Conservatives who are disappointed in Blunt’s record (Heritage Action score for support of conservative values = 49%) should realize that not voting for Blunt could easily result in victory for Kander, who would be at least as liberal as McCaskill (Heritage Action score = 5%). But more important, a Kander win could flip control of the U.S. Senate (and confirmation of Supreme Court justices) to Democrats.

We absolutely need a Republican Senate, regardless of who occupies the White House. We need Roy Blunt to be there for us.

Robin Smith is no political outsider

The Unablogger

The Unablogger

Democrat Robin Smith is portraying herself as a political outsider in her campaign for Missouri Secretary of State. She isn’t.

Both Ms. Smith and Republican challenger Jay Ashcroft are second-generation candidates of political families. While the Ashcroft patriarch, former Governor, U.S. Senator and U.S. Attorney General John Ashcroft, is better known with greater accomplishments, Smith’s political pedigree is actually larger. She is preceded in politics by both her father, the late Wayman Smith, Sr., and brother, Wayman Smith, Jr. Both were St. Louis aldermen serving in the rigidly controlled political machine of the late legendary state senator J. B. “Jet” Banks. With the Banks machine’s reputation for shady election practices, it is no coincidence that Ms. Smith’s choice of offices to seek is the one that supervises Missouri elections. The office also certifies and disciplines notaries public, who certify the identity of voters casting absentee ballots, the abuse of which was the election fraud that overturned the results of a contest in this year’s Missouri Democratic primary.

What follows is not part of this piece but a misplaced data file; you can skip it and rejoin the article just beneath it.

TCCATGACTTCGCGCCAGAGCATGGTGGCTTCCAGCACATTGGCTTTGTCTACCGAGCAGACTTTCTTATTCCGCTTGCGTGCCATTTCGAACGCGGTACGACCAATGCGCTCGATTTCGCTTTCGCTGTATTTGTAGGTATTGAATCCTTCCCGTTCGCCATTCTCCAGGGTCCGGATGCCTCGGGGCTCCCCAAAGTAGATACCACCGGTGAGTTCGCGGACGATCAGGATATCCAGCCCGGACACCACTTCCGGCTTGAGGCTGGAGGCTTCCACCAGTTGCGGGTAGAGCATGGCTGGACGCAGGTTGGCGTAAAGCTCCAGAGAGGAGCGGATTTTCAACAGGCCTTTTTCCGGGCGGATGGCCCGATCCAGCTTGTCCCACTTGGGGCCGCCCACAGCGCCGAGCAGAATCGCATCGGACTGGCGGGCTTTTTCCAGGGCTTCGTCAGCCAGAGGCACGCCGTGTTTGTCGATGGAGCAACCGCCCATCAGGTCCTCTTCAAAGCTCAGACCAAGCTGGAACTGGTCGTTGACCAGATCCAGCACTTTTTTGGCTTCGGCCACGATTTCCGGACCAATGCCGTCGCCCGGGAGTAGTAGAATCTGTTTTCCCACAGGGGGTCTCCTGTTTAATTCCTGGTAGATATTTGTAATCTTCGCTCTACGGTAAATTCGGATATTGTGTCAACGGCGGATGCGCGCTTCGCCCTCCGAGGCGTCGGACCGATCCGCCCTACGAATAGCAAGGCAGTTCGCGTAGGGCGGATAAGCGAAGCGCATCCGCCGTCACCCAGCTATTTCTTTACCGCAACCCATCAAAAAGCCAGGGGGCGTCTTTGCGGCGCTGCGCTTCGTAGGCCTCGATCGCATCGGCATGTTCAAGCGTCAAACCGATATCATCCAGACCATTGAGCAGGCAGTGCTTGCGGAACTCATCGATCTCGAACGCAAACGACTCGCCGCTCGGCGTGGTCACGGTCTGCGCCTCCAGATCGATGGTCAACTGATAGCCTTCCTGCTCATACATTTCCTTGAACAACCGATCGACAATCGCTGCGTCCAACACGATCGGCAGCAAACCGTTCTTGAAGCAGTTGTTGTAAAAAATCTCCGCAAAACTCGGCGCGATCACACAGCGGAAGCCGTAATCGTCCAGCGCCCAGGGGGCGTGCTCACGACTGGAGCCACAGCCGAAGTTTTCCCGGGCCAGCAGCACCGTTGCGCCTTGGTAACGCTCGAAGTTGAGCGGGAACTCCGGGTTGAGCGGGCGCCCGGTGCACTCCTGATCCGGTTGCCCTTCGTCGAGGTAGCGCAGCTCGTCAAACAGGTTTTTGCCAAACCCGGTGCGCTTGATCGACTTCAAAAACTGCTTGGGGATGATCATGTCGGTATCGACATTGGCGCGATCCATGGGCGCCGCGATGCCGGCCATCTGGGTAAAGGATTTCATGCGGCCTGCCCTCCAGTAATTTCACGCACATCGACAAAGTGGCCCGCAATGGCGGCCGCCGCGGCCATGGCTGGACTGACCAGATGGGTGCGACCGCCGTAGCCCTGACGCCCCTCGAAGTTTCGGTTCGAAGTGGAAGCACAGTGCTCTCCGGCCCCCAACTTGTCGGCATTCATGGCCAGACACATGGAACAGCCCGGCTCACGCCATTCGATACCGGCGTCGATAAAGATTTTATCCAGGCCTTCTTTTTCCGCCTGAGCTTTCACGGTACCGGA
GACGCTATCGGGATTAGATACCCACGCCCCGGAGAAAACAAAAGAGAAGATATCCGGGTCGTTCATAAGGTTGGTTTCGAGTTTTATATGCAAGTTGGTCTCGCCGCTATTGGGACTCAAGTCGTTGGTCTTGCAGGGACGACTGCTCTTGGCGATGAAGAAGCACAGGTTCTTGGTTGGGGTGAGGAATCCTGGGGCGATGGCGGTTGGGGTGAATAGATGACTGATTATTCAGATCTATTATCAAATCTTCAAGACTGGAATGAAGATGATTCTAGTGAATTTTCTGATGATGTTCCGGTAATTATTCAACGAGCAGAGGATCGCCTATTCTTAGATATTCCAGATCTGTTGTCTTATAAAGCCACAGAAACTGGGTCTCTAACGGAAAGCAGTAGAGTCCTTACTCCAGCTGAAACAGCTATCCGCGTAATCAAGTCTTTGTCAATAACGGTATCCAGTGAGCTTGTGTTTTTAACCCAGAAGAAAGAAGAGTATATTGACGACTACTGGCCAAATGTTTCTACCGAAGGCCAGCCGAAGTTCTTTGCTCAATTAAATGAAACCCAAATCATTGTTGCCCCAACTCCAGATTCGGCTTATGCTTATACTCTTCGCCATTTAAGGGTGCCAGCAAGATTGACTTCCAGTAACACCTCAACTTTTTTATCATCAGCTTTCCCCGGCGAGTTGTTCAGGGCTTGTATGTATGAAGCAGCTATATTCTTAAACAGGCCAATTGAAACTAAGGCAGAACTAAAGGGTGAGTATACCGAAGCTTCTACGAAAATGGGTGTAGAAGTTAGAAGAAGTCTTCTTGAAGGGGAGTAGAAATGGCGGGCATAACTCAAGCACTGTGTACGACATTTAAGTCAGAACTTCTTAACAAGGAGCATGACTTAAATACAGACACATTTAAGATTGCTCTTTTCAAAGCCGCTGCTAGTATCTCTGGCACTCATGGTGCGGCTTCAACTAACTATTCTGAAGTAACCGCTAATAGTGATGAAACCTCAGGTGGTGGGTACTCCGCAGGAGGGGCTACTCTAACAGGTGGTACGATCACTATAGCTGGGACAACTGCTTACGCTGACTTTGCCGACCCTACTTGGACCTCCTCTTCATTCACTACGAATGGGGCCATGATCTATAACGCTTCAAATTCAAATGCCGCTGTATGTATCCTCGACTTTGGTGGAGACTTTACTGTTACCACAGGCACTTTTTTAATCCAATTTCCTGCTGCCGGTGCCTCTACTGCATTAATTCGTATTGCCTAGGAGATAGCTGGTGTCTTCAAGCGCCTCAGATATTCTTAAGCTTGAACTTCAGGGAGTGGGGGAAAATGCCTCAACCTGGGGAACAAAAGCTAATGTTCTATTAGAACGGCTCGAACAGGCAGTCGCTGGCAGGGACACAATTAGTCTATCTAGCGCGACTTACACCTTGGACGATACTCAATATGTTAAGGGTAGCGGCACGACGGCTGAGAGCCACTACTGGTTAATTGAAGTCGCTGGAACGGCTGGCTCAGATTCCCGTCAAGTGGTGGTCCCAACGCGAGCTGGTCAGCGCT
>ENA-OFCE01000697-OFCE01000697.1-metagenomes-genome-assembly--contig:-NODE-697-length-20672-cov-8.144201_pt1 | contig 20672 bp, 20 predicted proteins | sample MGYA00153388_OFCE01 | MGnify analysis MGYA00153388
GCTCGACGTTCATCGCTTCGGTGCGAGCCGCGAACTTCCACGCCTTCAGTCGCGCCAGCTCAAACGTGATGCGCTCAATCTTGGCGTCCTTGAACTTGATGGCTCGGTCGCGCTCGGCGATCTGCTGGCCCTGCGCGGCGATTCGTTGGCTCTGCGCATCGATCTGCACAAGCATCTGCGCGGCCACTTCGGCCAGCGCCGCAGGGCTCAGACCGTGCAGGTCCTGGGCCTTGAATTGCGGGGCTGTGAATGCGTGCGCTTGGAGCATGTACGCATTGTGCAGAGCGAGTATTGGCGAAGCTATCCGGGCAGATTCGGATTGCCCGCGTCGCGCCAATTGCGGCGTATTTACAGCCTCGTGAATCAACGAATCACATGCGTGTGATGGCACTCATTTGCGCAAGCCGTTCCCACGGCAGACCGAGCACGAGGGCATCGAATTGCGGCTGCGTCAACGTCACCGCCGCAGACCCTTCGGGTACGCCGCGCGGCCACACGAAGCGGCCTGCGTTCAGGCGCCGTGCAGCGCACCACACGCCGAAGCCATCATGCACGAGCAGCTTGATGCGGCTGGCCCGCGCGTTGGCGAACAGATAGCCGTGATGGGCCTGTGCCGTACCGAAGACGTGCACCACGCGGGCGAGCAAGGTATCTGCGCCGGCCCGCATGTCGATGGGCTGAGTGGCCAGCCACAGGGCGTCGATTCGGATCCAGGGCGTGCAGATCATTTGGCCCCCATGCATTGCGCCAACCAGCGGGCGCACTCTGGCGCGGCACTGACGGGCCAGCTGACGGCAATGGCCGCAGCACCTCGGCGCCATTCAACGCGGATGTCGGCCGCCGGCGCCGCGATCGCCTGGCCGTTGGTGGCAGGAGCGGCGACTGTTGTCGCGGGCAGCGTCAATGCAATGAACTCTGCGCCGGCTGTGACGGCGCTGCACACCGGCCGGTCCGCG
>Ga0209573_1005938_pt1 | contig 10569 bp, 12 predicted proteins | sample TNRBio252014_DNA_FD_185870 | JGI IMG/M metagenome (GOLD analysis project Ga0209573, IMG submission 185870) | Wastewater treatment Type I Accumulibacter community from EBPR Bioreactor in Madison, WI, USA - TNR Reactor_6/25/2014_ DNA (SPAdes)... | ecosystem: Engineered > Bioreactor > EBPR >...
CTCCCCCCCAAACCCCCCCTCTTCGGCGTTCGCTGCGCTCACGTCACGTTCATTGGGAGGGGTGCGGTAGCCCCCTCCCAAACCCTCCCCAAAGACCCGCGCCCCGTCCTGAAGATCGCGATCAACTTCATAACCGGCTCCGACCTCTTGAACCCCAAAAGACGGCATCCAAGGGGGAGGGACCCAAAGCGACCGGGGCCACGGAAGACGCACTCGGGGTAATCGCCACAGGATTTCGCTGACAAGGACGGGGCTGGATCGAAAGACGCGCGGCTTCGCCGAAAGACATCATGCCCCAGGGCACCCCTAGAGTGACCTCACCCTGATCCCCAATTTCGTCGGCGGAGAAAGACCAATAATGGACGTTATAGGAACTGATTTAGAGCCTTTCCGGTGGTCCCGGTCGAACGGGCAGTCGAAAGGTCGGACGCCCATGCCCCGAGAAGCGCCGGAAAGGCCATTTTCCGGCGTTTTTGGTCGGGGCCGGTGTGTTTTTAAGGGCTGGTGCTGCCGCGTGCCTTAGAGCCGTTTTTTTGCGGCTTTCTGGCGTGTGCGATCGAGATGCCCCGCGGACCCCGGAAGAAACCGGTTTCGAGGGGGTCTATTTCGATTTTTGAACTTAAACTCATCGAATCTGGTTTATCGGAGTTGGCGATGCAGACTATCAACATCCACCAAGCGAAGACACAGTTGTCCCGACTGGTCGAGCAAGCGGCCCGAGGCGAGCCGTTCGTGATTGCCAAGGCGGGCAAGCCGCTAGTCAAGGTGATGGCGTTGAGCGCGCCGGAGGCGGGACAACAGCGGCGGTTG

Recent Ashcroft ads disclosed that Ms. Smith has been delinquent in paying taxes. Ironically, the political career of Sen. Banks ended shortly after his conviction on felony charges of filing false state income tax returns.

Ms. Smith has also been involved in local politics. She was reputedly a close personal friend of notorious former St. Louis school superintendent Jerome Jones, whose administration was tarnished in 1987 by a scathing state audit called resulting from a citizen petition. Criticized for extravagant poorly documented spending of taxpayer funds, he may be best known for his comment that it was hard to find lunch in St. Louis for under $100. (Remember, those were 1987 dollars he was talking about.)

Ms. Smith’s claim to independence is her tenure as a reporter and anchor for three national television network affiliates in St. Louis. Toiling for local mainstream media outlets is anything but politically independent.

In addition to supervising elections and notaries public, the secretary of state also supervises business formation and disclosure, securities regulation and investor protection and publishes state administrative rules and regulations. While Ashcroft’s training and experience as an attorney well prepares him for these duties, there is nothing in Ms. Smith’s background that qualifies her for the job.